The writing was well done, but I felt that it was funnier and more compelling when it wasn’t trying to be funny…
…there are moments where the enormity of this storyline is hit on just right, and gets that balance of satire, social commentary, religious commentary, and obscure humor all in order
From a Reader on Amazon Dec 27, 2019
Hilarious and well written book. Zeilig knows his Bible way better than many so called religious! Loved it!
From readers on Goodreads
Oct 24, 2018: 4.75 Stars
Full disclosure: I’m a sucker for works that peek behind the curtain, so to speak, and give alternative takes on Biblical stories. Stories like “Good Omens,” or “Lamb: the Gospel According to Biff, Christ’s Childhood Pal,” really appeal to me. So I was already excited to get my hands on this.
I really enjoyed this book, and give it a solid 4.75 stars.
I see this book mostly as being two parts– one is a corrective historical guide, and I absolutely love it. More on that later. The other part usually comes at the end of several (not all) chapters/sections, where God– writing through Zelig– stands on a pulpit and sermons the reader about what bloody idiots we are. God’s not wrong; we are a species of dumbfucks who don’t appreciate the gifts we have, and we blame God for our everyday maladies. These sections are less fun than the historical ones, and I felt they were a bit jarring from the rest of the stories, and I wanted to skip over them (I didn’t though). Thankfully they’re a relatively small part of the overall book, so I think my score of 4.75 is a good reflection of their share of the book (not much).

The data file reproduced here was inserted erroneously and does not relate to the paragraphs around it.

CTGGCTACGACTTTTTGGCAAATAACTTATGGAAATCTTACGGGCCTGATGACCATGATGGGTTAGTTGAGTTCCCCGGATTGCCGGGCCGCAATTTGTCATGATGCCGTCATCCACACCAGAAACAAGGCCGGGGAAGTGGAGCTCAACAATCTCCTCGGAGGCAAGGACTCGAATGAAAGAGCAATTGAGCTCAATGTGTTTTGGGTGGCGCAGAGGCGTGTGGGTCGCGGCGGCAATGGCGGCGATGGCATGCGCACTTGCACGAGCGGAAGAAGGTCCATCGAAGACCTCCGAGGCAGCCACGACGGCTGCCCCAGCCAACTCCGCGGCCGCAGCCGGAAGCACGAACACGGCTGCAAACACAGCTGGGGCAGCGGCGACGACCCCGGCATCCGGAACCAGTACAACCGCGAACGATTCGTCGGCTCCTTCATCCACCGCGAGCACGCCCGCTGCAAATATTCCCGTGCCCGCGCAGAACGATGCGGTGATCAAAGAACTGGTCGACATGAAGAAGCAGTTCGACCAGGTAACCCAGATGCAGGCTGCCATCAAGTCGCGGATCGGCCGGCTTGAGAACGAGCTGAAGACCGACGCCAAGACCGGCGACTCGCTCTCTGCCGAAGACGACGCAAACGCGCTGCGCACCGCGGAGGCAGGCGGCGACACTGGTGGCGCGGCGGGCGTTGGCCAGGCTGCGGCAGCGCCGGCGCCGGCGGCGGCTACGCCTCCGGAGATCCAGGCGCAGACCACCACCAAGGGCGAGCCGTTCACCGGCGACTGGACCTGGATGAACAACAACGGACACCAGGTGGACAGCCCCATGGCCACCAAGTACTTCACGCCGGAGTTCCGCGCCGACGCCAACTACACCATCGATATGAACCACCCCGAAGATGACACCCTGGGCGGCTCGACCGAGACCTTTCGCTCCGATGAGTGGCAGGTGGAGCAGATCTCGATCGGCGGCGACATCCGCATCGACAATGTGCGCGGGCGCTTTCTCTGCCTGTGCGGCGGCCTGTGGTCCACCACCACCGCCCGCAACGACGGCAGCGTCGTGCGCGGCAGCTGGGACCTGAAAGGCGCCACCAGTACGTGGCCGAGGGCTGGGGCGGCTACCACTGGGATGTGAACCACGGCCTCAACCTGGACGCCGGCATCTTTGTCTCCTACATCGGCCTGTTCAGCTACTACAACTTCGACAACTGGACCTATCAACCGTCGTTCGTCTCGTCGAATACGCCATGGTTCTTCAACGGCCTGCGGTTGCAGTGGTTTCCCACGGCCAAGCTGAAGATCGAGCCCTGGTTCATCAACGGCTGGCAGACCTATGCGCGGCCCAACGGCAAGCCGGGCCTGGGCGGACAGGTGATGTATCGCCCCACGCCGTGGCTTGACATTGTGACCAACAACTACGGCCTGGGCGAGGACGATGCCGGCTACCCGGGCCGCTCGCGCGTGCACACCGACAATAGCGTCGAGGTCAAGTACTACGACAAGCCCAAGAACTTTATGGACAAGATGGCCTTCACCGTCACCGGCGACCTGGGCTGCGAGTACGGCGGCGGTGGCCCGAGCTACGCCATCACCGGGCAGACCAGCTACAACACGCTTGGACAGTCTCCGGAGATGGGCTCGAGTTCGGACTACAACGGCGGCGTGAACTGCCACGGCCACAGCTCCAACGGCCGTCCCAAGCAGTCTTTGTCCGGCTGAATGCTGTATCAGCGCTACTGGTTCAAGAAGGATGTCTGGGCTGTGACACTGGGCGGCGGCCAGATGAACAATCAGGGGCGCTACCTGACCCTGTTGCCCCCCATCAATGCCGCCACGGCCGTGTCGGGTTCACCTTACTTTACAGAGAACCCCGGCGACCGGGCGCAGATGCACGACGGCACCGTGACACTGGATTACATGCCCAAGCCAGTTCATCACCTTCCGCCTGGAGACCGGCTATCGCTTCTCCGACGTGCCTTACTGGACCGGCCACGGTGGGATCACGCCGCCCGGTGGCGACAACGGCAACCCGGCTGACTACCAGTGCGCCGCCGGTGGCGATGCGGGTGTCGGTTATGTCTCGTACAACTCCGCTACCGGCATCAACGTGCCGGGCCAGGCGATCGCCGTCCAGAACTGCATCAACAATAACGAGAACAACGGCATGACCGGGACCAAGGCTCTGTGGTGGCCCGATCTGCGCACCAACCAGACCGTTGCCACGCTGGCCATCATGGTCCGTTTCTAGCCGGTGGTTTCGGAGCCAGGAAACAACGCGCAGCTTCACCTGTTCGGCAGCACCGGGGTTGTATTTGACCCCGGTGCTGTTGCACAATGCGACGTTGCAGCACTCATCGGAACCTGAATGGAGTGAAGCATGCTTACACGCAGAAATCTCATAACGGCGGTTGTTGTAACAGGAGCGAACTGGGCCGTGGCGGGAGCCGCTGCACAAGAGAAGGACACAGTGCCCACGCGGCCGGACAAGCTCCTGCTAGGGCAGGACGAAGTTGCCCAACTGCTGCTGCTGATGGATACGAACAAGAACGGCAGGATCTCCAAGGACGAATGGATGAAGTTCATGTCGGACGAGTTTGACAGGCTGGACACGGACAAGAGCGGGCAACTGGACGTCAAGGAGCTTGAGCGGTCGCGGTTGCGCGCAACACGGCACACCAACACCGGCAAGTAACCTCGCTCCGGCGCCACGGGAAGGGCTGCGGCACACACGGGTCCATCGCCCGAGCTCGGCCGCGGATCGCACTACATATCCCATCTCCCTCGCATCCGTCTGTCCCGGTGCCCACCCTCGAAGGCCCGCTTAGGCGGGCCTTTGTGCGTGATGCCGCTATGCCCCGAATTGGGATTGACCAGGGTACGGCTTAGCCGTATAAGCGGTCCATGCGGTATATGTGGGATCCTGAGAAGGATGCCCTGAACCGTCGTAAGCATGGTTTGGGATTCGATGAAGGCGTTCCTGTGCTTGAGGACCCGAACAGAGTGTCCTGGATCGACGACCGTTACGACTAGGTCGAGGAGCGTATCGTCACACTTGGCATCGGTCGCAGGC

Those sermons are a far cry from the true genius of the book, which is the historical “footnotes” from God. I’m far from a Bible expert, much less a historical one, so I can’t comment on the veracity of the information, but this book seems superbly researched. There’s a plethora of tiny details that truly add color, context and authority on the stories. One example that comes to mind are the various plagues Moses rains down upon the Egyptians– so much information! And also the cultural details of the times, such as what life really was like at Sodom and Gomorrah. The devil is in the details (hah), and Zelig (or God, working through this supremely talented debut author) educates the reader with every page.
This book is not merely comedy– and it’s PLENTY funny– it’s absolutely Bill-Brysonian, for which I applaud Zelig. This is equal parts easygoing banter and chock-full of facts, without slipping into dismissive snark. I loved it.
Aug 05, 2018: Rated 5 Stars
Oct 12, 2018:
I really enjoyed this book.
God decides to tell his story to an author (again) in the hope of clearing up a few misunderstandings.
The book is funny and caring, it’s cross-religion and also outside of religion. Lots of great historical info as background. Never too heavy, always readable.
All reviews used by permission of the reviewer